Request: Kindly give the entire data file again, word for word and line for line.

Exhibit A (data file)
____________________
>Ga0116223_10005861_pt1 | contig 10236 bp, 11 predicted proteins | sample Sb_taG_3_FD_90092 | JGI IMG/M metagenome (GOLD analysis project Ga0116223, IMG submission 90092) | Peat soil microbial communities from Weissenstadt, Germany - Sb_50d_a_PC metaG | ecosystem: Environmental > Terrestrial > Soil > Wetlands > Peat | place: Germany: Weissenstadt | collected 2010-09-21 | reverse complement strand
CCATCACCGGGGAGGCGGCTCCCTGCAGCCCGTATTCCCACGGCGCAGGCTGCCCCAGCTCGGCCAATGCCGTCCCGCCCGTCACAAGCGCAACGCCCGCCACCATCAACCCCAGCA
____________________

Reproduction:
>Ga0116223_10005861_pt1 | contig 10236 bp, 11 predicted proteins | sample Sb_taG_3_FD_90092 | JGI IMG/M metagenome (GOLD analysis project Ga0116223, IMG submission 90092) | Peat soil microbial communities from Weissenstadt, Germany - Sb_50d_a_PC metaG | ecosystem: Environmental > Terrestrial > Soil > Wetlands > Peat | place: Germany: Weissenstadt | collected 2010-09-21 | reverse complement strand
CCATCACCGGGGAGGCGGCTCCCTGCAGCCCGTATTCCCACGGCGCAGGCTGCCCCAGCTCGGCCAATGCCGTCCCGCCCGTCACAAGCGCAACGCCCGCCACCATCAACCCCAGCA